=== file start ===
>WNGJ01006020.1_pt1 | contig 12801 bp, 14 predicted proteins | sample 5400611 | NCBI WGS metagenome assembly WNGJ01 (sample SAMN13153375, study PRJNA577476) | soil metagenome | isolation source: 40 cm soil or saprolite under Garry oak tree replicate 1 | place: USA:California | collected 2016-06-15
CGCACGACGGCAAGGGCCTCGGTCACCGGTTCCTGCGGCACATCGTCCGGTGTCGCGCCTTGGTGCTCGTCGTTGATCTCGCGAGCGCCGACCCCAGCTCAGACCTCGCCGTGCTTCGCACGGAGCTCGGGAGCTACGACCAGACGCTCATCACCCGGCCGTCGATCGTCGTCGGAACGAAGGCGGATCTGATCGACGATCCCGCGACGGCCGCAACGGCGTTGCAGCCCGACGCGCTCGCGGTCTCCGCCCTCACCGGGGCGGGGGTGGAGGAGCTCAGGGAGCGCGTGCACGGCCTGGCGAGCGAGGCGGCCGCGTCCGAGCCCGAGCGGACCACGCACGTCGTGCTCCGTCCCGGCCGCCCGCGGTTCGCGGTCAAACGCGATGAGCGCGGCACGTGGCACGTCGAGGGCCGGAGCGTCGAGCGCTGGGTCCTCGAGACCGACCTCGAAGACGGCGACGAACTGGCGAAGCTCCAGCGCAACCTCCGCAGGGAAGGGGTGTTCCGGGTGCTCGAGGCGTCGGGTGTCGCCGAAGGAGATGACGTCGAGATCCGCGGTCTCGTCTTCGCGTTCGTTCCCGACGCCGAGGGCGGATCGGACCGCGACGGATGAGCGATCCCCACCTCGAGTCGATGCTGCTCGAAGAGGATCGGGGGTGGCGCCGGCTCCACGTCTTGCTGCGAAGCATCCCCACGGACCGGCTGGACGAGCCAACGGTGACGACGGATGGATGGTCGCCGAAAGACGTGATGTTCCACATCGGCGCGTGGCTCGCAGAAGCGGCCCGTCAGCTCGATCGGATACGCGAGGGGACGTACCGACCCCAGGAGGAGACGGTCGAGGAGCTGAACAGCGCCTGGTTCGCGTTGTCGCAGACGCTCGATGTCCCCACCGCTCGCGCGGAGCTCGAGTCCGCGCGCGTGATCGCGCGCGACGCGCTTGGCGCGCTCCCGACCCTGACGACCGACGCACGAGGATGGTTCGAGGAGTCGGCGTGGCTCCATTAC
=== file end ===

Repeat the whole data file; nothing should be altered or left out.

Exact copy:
>WNGJ01006020.1_pt1 | contig 12801 bp, 14 predicted proteins | sample 5400611 | NCBI WGS metagenome assembly WNGJ01 (sample SAMN13153375, study PRJNA577476) | soil metagenome | isolation source: 40 cm soil or saprolite under Garry oak tree replicate 1 | place: USA:California | collected 2016-06-15
CGCACGACGGCAAGGGCCTCGGTCACCGGTTCCTGCGGCACATCGTCCGGTGTCGCGCCTTGGTGCTCGTCGTTGATCTCGCGAGCGCCGACCCCAGCTCAGACCTCGCCGTGCTTCGCACGGAGCTCGGGAGCTACGACCAGACGCTCATCACCCGGCCGTCGATCGTCGTCGGAACGAAGGCGGATCTGATCGACGATCCCGCGACGGCCGCAACGGCGTTGCAGCCCGACGCGCTCGCGGTCTCCGCCCTCACCGGGGCGGGGGTGGAGGAGCTCAGGGAGCGCGTGCACGGCCTGGCGAGCGAGGCGGCCGCGTCCGAGCCCGAGCGGACCACGCACGTCGTGCTCCGTCCCGGCCGCCCGCGGTTCGCGGTCAAACGCGATGAGCGCGGCACGTGGCACGTCGAGGGCCGGAGCGTCGAGCGCTGGGTCCTCGAGACCGACCTCGAAGACGGCGACGAACTGGCGAAGCTCCAGCGCAACCTCCGCAGGGAAGGGGTGTTCCGGGTGCTCGAGGCGTCGGGTGTCGCCGAAGGAGATGACGTCGAGATCCGCGGTCTCGTCTTCGCGTTCGTTCCCGACGCCGAGGGCGGATCGGACCGCGACGGATGAGCGATCCCCACCTCGAGTCGATGCTGCTCGAAGAGGATCGGGGGTGGCGCCGGCTCCACGTCTTGCTGCGAAGCATCCCCACGGACCGGCTGGACGAGCCAACGGTGACGACGGATGGATGGTCGCCGAAAGACGTGATGTTCCACATCGGCGCGTGGCTCGCAGAAGCGGCCCGTCAGCTCGATCGGATACGCGAGGGGACGTACCGACCCCAGGAGGAGACGGTCGAGGAGCTGAACAGCGCCTGGTTCGCGTTGTCGCAGACGCTCGATGTCCCCACCGCTCGCGCGGAGCTCGAGTCCGCGCGCGTGATCGCGCGCGACGCGCTTGGCGCGCTCCCGACCCTGACGACCGACGCACGAGGATGGTTCGAGGAGTCGGCGTGGCTCCATTAC